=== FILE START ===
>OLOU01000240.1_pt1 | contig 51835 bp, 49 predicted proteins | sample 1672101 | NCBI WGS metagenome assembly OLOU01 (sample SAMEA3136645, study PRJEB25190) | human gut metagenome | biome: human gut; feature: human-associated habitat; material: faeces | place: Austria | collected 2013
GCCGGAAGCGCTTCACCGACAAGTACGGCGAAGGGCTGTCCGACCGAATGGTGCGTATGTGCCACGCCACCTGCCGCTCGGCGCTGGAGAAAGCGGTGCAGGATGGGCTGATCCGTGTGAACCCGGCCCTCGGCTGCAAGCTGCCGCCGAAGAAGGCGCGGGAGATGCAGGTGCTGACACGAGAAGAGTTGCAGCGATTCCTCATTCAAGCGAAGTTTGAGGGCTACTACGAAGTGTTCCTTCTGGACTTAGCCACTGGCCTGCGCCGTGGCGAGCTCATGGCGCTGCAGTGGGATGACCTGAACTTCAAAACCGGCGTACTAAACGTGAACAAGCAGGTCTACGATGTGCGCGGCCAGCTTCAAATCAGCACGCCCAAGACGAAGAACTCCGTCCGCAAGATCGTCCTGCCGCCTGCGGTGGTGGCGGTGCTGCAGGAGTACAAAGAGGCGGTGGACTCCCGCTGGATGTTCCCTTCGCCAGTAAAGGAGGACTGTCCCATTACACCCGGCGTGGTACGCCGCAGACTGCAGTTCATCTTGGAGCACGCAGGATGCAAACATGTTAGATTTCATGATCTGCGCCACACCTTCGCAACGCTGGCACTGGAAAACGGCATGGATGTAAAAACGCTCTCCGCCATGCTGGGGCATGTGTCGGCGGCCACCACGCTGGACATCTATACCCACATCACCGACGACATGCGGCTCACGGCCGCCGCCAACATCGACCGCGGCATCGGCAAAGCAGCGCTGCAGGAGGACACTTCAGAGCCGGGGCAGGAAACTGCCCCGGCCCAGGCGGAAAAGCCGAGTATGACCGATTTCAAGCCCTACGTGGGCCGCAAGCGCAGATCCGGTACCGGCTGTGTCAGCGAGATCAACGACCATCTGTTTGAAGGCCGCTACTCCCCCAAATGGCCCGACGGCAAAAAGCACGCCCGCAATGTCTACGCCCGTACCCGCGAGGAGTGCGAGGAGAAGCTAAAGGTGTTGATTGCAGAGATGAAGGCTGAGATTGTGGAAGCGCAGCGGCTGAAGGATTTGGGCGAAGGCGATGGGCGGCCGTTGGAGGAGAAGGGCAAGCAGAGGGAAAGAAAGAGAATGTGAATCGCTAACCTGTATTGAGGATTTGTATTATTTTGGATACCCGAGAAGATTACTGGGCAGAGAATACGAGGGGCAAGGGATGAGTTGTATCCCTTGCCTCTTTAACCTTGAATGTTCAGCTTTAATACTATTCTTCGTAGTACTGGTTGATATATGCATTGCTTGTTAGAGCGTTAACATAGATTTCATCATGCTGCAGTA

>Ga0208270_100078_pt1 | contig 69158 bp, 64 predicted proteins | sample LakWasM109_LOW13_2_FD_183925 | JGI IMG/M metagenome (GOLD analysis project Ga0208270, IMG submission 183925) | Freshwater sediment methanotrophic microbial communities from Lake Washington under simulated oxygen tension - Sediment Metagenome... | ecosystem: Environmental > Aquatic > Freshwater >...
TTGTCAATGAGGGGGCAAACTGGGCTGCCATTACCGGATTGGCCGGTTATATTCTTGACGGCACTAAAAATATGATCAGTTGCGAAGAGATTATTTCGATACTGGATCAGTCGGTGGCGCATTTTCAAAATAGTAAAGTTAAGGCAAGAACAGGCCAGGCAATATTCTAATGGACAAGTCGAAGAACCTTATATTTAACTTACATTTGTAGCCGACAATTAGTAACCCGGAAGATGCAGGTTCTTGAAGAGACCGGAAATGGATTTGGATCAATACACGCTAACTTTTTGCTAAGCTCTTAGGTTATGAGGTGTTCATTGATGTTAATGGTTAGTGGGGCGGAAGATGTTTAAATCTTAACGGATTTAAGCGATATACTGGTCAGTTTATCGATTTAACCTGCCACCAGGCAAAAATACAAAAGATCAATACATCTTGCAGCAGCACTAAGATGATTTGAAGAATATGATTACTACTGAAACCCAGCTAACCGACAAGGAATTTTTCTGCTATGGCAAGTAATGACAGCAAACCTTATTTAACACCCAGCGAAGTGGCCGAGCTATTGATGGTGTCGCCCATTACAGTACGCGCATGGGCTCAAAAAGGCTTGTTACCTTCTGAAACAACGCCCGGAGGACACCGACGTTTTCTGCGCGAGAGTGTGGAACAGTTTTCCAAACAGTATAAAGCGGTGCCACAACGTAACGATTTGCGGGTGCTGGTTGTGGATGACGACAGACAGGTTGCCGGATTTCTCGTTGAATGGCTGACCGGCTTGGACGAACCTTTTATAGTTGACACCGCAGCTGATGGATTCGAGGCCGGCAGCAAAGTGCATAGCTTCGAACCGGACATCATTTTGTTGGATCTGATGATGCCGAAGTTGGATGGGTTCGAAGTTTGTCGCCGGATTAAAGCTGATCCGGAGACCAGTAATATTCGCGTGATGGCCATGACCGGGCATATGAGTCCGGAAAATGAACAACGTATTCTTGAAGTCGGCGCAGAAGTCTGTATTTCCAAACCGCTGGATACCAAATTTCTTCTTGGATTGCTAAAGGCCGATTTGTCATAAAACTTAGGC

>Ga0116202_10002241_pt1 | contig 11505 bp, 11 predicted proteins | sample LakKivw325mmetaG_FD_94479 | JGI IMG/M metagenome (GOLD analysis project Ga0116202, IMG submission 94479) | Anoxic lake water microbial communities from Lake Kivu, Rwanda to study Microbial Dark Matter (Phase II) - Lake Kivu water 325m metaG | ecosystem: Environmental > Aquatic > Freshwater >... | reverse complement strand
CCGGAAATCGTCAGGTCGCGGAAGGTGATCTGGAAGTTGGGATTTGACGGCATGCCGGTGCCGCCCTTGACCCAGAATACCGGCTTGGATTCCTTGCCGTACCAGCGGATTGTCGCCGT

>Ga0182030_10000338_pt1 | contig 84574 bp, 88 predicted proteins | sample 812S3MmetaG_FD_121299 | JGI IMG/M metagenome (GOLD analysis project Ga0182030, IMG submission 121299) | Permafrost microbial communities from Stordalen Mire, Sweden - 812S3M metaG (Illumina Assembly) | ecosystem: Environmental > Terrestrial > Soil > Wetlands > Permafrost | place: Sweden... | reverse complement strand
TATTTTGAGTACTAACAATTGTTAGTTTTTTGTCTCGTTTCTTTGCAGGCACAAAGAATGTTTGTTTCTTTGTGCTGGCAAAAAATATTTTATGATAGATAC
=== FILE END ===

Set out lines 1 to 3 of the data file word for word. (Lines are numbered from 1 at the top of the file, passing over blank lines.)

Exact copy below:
>OLOU01000240.1_pt1 | contig 51835 bp, 49 predicted proteins | sample 1672101 | NCBI WGS metagenome assembly OLOU01 (sample SAMEA3136645, study PRJEB25190) | human gut metagenome | biome: human gut; feature: human-associated habitat; material: faeces | place: Austria | collected 2013
GCCGGAAGCGCTTCACCGACAAGTACGGCGAAGGGCTGTCCGACCGAATGGTGCGTATGTGCCACGCCACCTGCCGCTCGGCGCTGGAGAAAGCGGTGCAGGATGGGCTGATCCGTGTGAACCCGGCCCTCGGCTGCAAGCTGCCGCCGAAGAAGGCGCGGGAGATGCAGGTGCTGACACGAGAAGAGTTGCAGCGATTCCTCATTCAAGCGAAGTTTGAGGGCTACTACGAAGTGTTCCTTCTGGACTTAGCCACTGGCCTGCGCCGTGGCGAGCTCATGGCGCTGCAGTGGGATGACCTGAACTTCAAAACCGGCGTACTAAACGTGAACAAGCAGGTCTACGATGTGCGCGGCCAGCTTCAAATCAGCACGCCCAAGACGAAGAACTCCGTCCGCAAGATCGTCCTGCCGCCTGCGGTGGTGGCGGTGCTGCAGGAGTACAAAGAGGCGGTGGACTCCCGCTGGATGTTCCCTTCGCCAGTAAAGGAGGACTGTCCCATTACACCCGGCGTGGTACGCCGCAGACTGCAGTTCATCTTGGAGCACGCAGGATGCAAACATGTTAGATTTCATGATCTGCGCCACACCTTCGCAACGCTGGCACTGGAAAACGGCATGGATGTAAAAACGCTCTCCGCCATGCTGGGGCATGTGTCGGCGGCCACCACGCTGGACATCTATACCCACATCACCGACGACATGCGGCTCACGGCCGCCGCCAACATCGACCGCGGCATCGGCAAAGCAGCGCTGCAGGAGGACACTTCAGAGCCGGGGCAGGAAACTGCCCCGGCCCAGGCGGAAAAGCCGAGTATGACCGATTTCAAGCCCTACGTGGGCCGCAAGCGCAGATCCGGTACCGGCTGTGTCAGCGAGATCAACGACCATCTGTTTGAAGGCCGCTACTCCCCCAAATGGCCCGACGGCAAAAAGCACGCCCGCAATGTCTACGCCCGTACCCGCGAGGAGTGCGAGGAGAAGCTAAAGGTGTTGATTGCAGAGATGAAGGCTGAGATTGTGGAAGCGCAGCGGCTGAAGGATTTGGGCGAAGGCGATGGGCGGCCGTTGGAGGAGAAGGGCAAGCAGAGGGAAAGAAAGAGAATGTGAATCGCTAACCTGTATTGAGGATTTGTATTATTTTGGATACCCGAGAAGATTACTGGGCAGAGAATACGAGGGGCAAGGGATGAGTTGTATCCCTTGCCTCTTTAACCTTGAATGTTCAGCTTTAATACTATTCTTCGTAGTACTGGTTGATATATGCATTGCTTGTTAGAGCGTTAACATAGATTTCATCATGCTGCAGTA

>Ga0208270_100078_pt1 | contig 69158 bp, 64 predicted proteins | sample LakWasM109_LOW13_2_FD_183925 | JGI IMG/M metagenome (GOLD analysis project Ga0208270, IMG submission 183925) | Freshwater sediment methanotrophic microbial communities from Lake Washington under simulated oxygen tension - Sediment Metagenome... | ecosystem: Environmental > Aquatic > Freshwater >...